This summer Pakistan enters into another phase of instability
Pakistan is slowly gearing up for another round of political instability. By all accounts, the Prime Minister and his political fortunes are likely to suffer as a special investigation committee probes the first family’s wealth. The investigation is likely to be completed in early July and thereafter the Supreme Court will review its findings and come up with a final verdict of sorts. The Panama Papers case is far more than a question of tax evasion and unexplained offshore wealth. It is being viewed as an instrument of regime change by the opposition and perhaps sections of security establishment who are wary of Nawaz Sharif’s capture of electoral politics that may well give his party another term in office.
The judicialisation of politics in Pakistan has been a recurring theme. Political actors and even the military have been seeking mediation from the courts to achieve their respective political goals. The courts for instance ratified all coups in the country and during 1988-1999 played along with dismissals of elected governments. Nawaz Sharif’s dismissal of the government in 1993 was an exception. Since then, three things have changed: the 1999 coup represented a falling out of Nawaz Sharif with his former patrons in the establishment; the courts have emerged as independent players in the system; and the military since 2008 has avoided direct takeovers after the troubled Musharraf years.
The best thing to have happened since the Panama leaks is that public demand of accountability and institutional failures have entered into mainstream debates
Since the JIT started its work, one controversy or another has marred its credibility. The media is polarised with journalists attacking each other over reporting and coverage. The opposition leader Imran Khan and his party have jumped into the fray and gone to the extent of boycotting GEO which is the country’s largest private TV network. In these muddied waters, the final verdict will be contested and controversial. If Nawaz escapes disqualification, Imran Khan and his supporters in the media will raise questions leading to another round of protests. Nothing better to galvanise public support in the election year. If the verdict fires Nawaz Sharif, then his party will question it and blame the deep state for orchestration. In short, there will be more instability, which suits the ultimate goal of keeping the parliamentary process in check. Since the removal of 58-2b — the provision that enabled the establishment to fire a prime minister — other means are being used to keep the power balance tilted in favour of the unelected institutions.
This is going to be another long, rancorous summer. The dominant story being told in urban Pakistan is one of mighty kleptocrats brought to their knees, forced to explain how they accumulated assets on such a scale — finally receiving their comeuppance through public pressure and institutional investigation. Perhaps there is an element of truth to all of this. But to view the whole spectacle without thinking of its true historical and political context would be a grave error of judgment.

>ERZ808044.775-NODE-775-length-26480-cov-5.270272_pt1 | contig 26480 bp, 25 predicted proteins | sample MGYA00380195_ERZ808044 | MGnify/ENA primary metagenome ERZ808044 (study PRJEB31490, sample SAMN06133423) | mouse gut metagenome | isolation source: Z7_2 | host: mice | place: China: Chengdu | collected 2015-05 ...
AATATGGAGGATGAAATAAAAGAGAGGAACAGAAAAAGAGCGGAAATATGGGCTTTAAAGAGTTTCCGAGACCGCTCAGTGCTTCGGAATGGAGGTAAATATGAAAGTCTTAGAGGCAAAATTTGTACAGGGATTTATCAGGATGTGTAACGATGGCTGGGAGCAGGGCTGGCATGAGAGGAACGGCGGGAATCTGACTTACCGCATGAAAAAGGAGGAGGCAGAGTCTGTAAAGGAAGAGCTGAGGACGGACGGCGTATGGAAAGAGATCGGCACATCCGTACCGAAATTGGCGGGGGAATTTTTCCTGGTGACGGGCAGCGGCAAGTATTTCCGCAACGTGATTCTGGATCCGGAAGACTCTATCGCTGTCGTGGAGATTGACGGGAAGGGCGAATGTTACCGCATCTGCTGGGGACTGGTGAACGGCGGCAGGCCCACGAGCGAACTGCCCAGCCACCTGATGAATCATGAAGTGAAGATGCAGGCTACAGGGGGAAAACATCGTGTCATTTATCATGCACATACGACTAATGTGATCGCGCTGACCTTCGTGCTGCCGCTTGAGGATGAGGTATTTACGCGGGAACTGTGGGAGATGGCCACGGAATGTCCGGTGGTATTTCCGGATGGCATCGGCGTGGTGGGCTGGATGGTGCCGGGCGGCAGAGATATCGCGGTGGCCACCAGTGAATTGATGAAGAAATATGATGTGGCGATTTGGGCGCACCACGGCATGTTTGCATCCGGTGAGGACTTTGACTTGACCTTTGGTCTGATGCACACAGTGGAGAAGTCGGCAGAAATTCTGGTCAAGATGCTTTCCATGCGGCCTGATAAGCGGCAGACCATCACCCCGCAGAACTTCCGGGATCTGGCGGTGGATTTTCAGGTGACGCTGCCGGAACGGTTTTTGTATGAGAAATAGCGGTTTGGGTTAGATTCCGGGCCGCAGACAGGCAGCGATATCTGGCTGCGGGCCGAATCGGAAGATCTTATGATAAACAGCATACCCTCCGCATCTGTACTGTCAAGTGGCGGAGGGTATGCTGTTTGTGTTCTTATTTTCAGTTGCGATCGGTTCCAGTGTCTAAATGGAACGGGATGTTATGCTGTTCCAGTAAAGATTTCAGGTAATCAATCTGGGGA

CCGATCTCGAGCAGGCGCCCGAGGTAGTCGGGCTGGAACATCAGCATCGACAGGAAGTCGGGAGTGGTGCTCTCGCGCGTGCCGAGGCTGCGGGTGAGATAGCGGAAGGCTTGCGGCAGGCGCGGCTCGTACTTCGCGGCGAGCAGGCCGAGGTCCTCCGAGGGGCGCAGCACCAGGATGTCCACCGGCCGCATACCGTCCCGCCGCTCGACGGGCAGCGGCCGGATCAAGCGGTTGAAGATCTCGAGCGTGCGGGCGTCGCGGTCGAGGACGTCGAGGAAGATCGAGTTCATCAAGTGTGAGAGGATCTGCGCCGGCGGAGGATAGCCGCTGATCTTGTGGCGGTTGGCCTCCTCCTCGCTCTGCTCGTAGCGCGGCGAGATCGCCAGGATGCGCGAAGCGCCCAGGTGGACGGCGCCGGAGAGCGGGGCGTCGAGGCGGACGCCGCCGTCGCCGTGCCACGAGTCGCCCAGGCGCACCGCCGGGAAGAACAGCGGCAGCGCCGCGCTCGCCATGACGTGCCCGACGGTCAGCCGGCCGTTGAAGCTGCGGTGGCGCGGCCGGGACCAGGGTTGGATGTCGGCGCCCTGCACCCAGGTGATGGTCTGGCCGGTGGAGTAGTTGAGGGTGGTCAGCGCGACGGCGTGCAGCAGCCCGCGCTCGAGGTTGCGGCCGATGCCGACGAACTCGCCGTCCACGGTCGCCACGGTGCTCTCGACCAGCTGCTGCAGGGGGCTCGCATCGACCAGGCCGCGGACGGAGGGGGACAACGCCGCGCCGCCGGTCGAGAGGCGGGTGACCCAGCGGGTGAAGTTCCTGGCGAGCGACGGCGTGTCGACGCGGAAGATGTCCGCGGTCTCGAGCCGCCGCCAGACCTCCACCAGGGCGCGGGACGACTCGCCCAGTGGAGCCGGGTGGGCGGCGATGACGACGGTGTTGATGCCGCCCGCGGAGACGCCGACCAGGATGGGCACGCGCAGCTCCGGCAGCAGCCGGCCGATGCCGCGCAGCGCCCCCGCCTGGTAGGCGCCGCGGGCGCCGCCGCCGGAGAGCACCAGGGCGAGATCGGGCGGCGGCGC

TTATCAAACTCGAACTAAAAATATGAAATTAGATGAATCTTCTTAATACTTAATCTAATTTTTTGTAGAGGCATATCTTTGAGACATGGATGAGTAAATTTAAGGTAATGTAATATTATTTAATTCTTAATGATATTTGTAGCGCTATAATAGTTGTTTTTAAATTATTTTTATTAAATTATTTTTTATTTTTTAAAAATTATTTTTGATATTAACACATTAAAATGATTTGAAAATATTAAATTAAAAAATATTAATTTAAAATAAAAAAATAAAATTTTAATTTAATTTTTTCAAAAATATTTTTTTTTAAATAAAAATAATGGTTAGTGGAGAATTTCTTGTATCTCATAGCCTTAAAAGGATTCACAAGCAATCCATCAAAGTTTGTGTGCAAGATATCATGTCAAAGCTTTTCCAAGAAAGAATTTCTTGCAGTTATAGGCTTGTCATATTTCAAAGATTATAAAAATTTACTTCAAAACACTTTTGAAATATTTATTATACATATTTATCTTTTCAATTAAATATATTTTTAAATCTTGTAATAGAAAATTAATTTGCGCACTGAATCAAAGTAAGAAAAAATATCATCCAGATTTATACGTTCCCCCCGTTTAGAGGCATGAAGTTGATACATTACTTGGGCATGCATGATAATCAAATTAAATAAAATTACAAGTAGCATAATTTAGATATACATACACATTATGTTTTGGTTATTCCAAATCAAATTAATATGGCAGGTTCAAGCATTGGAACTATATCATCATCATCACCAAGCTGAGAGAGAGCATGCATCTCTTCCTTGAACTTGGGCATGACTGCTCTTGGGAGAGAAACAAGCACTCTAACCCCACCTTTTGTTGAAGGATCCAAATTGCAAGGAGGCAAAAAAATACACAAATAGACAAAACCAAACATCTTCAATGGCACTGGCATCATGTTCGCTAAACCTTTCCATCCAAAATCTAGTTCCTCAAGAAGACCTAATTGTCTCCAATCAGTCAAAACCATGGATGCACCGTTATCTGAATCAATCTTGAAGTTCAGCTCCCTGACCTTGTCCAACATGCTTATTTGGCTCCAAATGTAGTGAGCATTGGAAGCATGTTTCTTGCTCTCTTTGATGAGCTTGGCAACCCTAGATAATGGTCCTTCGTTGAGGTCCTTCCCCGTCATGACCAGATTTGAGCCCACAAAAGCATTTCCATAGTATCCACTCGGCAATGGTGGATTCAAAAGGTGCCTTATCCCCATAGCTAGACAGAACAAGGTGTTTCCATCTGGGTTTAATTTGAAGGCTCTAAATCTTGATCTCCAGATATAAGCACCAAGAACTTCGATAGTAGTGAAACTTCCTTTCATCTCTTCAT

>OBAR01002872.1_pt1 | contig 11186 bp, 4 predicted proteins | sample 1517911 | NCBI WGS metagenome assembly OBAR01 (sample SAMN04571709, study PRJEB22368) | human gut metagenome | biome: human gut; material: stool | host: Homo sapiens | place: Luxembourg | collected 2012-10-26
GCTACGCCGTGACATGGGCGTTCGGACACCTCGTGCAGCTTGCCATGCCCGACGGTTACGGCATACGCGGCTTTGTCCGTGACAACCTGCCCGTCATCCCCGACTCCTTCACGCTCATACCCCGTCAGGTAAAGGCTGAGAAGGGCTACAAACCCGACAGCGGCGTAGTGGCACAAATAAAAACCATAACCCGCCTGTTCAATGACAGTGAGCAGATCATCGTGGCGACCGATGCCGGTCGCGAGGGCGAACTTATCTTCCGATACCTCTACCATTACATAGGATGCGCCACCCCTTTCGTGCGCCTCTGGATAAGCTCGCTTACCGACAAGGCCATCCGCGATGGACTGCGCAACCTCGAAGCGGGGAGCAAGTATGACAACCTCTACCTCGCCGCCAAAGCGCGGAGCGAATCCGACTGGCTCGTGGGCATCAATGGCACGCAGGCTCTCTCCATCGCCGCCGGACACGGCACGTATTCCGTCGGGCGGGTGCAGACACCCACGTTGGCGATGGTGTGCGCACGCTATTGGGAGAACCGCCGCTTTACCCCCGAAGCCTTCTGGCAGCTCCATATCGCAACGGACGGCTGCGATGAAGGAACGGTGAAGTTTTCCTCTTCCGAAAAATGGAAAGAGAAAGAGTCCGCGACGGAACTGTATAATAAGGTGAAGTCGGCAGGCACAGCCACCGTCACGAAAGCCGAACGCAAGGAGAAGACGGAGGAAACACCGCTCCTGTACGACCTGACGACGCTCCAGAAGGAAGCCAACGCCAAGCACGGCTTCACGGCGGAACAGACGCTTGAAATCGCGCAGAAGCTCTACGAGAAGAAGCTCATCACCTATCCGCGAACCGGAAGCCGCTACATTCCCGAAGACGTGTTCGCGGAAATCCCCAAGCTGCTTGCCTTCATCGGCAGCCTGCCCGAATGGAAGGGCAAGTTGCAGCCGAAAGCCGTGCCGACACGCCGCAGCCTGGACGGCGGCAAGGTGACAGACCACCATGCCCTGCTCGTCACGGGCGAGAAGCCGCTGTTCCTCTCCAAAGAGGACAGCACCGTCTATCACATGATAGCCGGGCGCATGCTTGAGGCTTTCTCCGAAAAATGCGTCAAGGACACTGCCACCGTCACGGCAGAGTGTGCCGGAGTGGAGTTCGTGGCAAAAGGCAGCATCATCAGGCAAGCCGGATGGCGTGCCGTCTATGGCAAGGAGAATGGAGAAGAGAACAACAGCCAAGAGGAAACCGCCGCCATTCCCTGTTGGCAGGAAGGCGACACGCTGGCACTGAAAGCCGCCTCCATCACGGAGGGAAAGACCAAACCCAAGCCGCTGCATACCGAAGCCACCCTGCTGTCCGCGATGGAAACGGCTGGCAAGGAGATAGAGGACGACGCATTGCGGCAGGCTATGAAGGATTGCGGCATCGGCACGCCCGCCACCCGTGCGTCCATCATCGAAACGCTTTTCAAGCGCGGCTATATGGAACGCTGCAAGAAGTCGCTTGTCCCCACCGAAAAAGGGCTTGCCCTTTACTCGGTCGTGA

After his appearance before the JIT, Nawaz reminded his opponents that the ultimate decision on who is eligible to govern (or not) will be taken at the polls next year. Politically focused public pressure, no matter how important it may be, cannot replace the electoral and constitutional political processes. This is why an ousted Nawaz Sharif will still remain a problem. And if his daughter escapes the Panama hit, then Sharif dynasty will continue to be a force with which to be reckoned.
Yet, Pakistan’s unfortunate history has a clear pattern. A decade of civilian rule is succeeded by an authoritarian phase. Even under the so-called civilian governments, full powers are not transferred to the elected representatives. The only exception was Zulfikar Ali Bhutto’s tenure and we all know how it ended and with what consequences for the country. Yet, there are reasons why the 2008-2018 period may be followed by another elected civilian government. Pakistan is not the same country as it was two decades ago and the military has a lot to handle on the borders as well as internal security challenges to address. So it might avoid extra constitutional experiments. But we cannot be sure until the moment of reckoning arrives.
Nawaz Sharif with all his flaws, some of which are unfixable, symbolises civilian ascendancy. First his election was delegitimised and for two years the opposition and sections within the establishment launched a massive movement. He did not resign and the charges of rigging could not be proved by a high level judicial commission. Yet the Panama case is altogether different. The best thing to have happened since last year is that public demand of accountability and institutional failures are being highlighted. One can only hope that this political momentum will be directed towards substantial reform of institutions and effective legislation by the next Parliament. Otherwise it would reinforce a fundamental truth not lost on anyone in Pakistani politics, regardless of their political persuasion.
And that truth is that some institutions of state, especially elected ones, are more accountable than the others. An elected Prime Minister — not the first time — faces the music, while an unelected former President gets his motorcade diverted to a military hospital rather than the Court with impunity. Today, the same former President appears on Pakistani television regularly, and is a prominent critic of the alleged ineptitude, tyranny and corruption of the current administration.
We are all accountable in Pakistan, it would seem, but some of us far more than others.